# [antenna] Why use 3L/4 instead of L/2 elements?

Discussion in 'Wireless & RF Design' started by E:V:A, Mar 16, 2013.

1. ### E:V:A Thread Starter New Member

Mar 16, 2013
1
0
Hi,

I'm trying to get a better understanding of a particular kind of the widely popular stacked colinear antennas. In this case we have an antenna tuned for the 1090 MHz (ADS-B reception).

Here are 3 typical designs I'm looking at:

http://www.diff.net/media/2011_09_24_random/IMG_4919.jpg.html
http://www.airlomba.net/index.php?pag=projects&projpg=coli1090
http://www.multimode.fr/articles/realisations/antenne-verticale-colineaire-1090-mhz/

The antenna have the following "elements":

connector => L/2 + S + 3L/4 + S + <3L/4

where S = 1/4 wave phase stub.

My first question is:
Why do they use 3L/4 (3/4-wavelength) elements for the two top parts and not 1/2 wave elements in phase?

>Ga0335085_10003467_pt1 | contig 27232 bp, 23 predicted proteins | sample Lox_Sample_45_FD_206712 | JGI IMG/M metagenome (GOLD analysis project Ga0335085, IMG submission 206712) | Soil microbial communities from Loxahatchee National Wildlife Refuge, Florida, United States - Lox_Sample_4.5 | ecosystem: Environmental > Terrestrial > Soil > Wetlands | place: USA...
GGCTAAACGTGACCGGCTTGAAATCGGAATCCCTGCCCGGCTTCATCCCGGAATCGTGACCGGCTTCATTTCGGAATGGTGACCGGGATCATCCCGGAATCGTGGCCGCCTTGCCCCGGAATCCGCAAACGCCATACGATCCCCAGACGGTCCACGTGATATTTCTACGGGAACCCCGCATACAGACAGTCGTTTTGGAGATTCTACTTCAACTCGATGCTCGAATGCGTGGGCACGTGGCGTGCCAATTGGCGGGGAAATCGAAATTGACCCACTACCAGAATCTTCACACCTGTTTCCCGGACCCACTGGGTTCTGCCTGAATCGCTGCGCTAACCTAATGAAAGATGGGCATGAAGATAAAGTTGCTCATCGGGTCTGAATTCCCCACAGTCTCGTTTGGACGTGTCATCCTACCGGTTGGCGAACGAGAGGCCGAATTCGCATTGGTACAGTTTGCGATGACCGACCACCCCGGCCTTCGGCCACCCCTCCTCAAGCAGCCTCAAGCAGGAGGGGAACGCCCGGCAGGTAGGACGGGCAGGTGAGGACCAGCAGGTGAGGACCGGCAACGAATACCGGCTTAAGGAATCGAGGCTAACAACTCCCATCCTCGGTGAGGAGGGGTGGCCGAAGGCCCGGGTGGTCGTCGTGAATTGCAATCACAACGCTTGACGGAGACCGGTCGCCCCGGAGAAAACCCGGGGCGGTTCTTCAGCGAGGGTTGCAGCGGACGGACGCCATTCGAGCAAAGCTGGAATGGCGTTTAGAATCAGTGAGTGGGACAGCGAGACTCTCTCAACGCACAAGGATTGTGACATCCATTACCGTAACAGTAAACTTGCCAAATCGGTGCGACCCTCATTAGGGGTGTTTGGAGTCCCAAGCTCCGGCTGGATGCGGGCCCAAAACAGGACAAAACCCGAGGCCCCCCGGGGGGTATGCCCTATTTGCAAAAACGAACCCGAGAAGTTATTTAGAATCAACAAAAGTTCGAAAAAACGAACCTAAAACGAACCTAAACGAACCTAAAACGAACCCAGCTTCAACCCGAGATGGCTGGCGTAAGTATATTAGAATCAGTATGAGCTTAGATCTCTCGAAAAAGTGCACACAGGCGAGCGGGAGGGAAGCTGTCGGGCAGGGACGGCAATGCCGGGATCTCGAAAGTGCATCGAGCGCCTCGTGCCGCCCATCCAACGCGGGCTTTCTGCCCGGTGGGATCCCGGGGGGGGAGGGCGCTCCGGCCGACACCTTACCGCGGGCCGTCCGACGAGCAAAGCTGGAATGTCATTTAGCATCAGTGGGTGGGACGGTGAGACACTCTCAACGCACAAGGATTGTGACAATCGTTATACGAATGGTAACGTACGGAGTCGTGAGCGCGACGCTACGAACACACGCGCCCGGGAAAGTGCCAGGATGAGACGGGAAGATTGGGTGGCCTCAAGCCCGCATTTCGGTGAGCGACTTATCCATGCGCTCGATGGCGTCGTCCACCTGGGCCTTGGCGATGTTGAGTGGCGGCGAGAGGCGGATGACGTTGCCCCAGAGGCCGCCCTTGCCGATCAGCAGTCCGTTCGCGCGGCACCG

The reason I'm asking, is because I read somewhere (related to a J-pole) that the 1/4 wavelength "leftovers" on the radiator element (in our case the 3/4) would cancel part of the wave in the far field, resulting in worse gain near the horizon, than otherwise. At least that's how I understood it from reading HERE and HERE.

My second question has to do with the 2 phase stub loops (S).
In some designs the 2 loop's handedness are opposing each other. What would be the effect of this, if any?

(It would be cool to see some simulation or model of this, but I don't have that kind of SW (e.g. HFSS etc.) to play with, so if there are any specialists here, I would very much like to know more about this.)